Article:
Tennis fans are receiving a treat early at the 2020 Australian Open, in the form of a match between two of the sport’s rising stars. Naomi Osaka, the 22-year-old who won Melbourne last year, will take on 15-year-old Cori “Coco” Gauff on Friday at 3 a.m. EST. The best part? The two players couldn’t be more different.
Osaka won her first major as a 20-year-old at the 2018 U.S. Open. Despite showing some early promise, prior to that breakthrough she had not made it beyond the fourth round at a Grand Slam. She was shy off the court, and she was inconsistent on it — at times crushing the ball, but overall making too many mistakes. Few saw her as likely to become a top player, let alone beating Serena Williams in a U.S. Open final and winning two majors by the age of 21.
On the other hand, Gauff has ample confidence that belies her youth, playing with the intelligence and technique of a more seasoned player. If opponents get to Gauff, she changes her tactics. And no one — not even Osaka — can run as fast as she can. While Osaka can punish her opponents, Gauff simply wears them down, forcing them to miss as the match progresses.
Many tennis phenoms emerge early and fully formed. But Osaka started a little late. From 2012 to 2015, she struggled to break out of a large pack, with a peak year-end ranking of No. 203. She closed out 2017 at No. 68 and then shot to the top tier a year later — after winning the U.S. Open. Gauff’s case is a more typical one. A fireball of talent and potential, she completed her electric first season last year with a ranking of No. 68.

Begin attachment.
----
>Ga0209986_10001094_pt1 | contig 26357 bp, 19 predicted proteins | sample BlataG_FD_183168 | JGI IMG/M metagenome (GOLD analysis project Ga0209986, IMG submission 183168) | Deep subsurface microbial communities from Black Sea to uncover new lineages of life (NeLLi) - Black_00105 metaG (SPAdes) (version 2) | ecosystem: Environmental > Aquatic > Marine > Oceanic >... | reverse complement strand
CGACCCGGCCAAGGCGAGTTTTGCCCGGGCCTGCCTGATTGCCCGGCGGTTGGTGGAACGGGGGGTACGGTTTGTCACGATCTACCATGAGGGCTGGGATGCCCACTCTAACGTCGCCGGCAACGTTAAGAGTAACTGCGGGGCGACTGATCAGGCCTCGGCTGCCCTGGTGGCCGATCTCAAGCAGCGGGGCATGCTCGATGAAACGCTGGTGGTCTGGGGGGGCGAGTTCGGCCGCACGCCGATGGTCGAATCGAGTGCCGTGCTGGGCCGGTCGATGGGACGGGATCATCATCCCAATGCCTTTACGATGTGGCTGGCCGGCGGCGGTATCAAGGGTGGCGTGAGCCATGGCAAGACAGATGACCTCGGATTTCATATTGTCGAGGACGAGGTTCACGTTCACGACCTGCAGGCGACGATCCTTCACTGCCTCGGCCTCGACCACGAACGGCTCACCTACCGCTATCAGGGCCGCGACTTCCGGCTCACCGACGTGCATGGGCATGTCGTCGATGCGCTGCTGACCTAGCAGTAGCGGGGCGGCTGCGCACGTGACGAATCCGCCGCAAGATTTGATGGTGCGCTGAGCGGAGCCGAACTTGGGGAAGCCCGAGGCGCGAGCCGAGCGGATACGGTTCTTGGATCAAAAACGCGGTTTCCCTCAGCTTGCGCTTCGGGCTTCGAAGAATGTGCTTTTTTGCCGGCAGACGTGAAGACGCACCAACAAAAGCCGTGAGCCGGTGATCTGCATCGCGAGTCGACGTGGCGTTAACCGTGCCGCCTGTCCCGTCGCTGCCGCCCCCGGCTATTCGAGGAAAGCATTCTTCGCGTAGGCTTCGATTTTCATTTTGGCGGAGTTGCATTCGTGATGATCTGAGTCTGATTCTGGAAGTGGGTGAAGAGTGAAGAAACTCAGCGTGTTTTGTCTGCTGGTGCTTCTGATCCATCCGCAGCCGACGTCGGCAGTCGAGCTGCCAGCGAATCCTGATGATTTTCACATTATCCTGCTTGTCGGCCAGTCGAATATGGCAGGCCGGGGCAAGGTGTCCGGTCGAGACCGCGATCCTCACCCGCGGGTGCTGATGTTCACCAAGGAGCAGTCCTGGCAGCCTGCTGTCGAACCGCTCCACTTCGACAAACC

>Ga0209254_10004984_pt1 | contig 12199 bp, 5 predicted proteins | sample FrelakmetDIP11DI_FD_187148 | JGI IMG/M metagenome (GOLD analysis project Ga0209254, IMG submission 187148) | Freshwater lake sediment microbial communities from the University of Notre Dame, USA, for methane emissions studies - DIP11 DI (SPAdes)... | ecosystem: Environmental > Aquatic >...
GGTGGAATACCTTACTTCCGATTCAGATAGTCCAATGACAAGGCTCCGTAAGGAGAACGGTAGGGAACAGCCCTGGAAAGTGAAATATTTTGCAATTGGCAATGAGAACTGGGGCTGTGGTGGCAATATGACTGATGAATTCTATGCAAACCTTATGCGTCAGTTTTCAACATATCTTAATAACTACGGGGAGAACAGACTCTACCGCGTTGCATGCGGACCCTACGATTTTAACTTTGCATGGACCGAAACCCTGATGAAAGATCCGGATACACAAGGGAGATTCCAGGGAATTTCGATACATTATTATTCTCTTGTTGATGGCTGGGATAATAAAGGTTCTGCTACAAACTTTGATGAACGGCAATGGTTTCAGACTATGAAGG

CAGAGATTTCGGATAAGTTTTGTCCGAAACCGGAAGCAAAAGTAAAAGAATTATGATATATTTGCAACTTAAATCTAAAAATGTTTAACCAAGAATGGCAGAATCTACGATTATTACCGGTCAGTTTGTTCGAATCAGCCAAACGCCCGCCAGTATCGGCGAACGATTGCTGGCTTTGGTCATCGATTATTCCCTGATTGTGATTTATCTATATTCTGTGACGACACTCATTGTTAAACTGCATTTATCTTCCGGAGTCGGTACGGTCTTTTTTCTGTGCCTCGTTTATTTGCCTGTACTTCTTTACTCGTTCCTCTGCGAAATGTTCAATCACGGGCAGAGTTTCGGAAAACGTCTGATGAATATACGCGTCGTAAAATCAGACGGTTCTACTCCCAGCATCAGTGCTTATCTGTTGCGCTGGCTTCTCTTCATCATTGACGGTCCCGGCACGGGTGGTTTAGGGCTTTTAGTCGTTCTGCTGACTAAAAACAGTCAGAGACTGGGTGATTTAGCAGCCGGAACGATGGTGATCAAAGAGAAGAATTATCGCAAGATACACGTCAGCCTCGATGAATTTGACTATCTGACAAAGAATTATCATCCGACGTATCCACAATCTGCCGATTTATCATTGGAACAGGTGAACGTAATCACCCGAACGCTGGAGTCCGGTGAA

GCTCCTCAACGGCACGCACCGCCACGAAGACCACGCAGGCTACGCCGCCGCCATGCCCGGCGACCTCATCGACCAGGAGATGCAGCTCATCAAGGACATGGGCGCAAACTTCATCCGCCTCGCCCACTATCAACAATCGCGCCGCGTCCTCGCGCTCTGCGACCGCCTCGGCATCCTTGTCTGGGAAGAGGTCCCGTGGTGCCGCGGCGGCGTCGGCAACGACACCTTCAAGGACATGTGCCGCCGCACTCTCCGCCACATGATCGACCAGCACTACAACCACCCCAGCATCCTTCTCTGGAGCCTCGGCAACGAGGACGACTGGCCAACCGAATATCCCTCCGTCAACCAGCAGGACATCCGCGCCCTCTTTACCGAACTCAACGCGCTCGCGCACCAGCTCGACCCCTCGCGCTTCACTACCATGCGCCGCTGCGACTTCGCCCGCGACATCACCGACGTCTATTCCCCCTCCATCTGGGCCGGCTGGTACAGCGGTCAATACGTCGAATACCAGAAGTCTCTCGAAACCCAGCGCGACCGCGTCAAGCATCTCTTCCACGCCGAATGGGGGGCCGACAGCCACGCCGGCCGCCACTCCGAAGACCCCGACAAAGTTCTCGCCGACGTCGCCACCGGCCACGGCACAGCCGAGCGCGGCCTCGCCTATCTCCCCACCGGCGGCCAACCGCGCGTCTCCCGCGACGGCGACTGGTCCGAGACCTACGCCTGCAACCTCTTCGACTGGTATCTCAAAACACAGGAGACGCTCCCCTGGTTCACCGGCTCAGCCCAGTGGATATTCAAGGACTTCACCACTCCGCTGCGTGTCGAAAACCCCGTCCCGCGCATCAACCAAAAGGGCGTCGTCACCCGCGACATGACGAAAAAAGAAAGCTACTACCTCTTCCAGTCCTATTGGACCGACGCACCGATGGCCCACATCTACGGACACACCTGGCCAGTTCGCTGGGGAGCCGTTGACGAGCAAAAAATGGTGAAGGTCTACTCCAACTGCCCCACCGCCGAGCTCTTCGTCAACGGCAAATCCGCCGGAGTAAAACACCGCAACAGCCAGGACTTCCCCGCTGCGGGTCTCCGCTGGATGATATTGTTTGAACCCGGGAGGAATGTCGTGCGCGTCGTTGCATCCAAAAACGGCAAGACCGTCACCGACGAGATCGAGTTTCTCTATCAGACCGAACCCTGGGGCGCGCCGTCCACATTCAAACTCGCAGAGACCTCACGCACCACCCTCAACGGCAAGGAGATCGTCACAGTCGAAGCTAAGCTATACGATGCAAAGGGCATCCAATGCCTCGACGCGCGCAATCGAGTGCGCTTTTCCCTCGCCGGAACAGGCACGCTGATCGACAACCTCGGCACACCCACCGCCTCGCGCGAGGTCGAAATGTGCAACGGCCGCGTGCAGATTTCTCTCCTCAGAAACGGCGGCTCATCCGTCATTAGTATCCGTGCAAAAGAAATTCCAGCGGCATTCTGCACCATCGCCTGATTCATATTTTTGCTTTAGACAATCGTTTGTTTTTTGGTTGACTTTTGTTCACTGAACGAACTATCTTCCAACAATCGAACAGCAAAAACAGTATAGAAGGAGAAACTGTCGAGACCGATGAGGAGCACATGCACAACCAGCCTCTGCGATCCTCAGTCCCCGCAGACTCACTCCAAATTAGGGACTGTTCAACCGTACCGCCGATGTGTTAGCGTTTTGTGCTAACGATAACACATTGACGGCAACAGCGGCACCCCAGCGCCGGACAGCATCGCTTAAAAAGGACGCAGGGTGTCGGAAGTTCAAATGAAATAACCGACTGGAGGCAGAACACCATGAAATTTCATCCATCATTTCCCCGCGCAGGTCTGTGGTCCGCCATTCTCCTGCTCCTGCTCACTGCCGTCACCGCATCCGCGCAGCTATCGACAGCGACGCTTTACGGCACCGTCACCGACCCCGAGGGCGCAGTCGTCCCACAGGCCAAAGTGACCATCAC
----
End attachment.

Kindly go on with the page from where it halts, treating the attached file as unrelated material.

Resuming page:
Rivalries — those that highlight differences in both play style and demeanor — are a big part of the sport’s appeal. Think about Roger Federer and Rafael Nadal, a righty and lefty who couldn’t be more different in terms of personality and style on the court. The same goes for John McEnroe and Bjorn Borg, and Martina Navratilova and Chris Evert. With the contrasting styles and personalities of Osaka and Gauff, could we be seeing the start of a rivalry for the next generation? This match in Melbourne may set the stage for many years to come.
When the two played at the U.S. Open last year — a 6-3, 6-0 win for Osaka — Gauff played below her capability. Gauff cried on court; Osaka hugged her and shared the postgame interview with her. “I think U.S. Open, I was nervous. It was my first time on Ashe,” Gauff said this week about that match. But she’s not worried about her nerves now. “I think I’m more confident this time around.”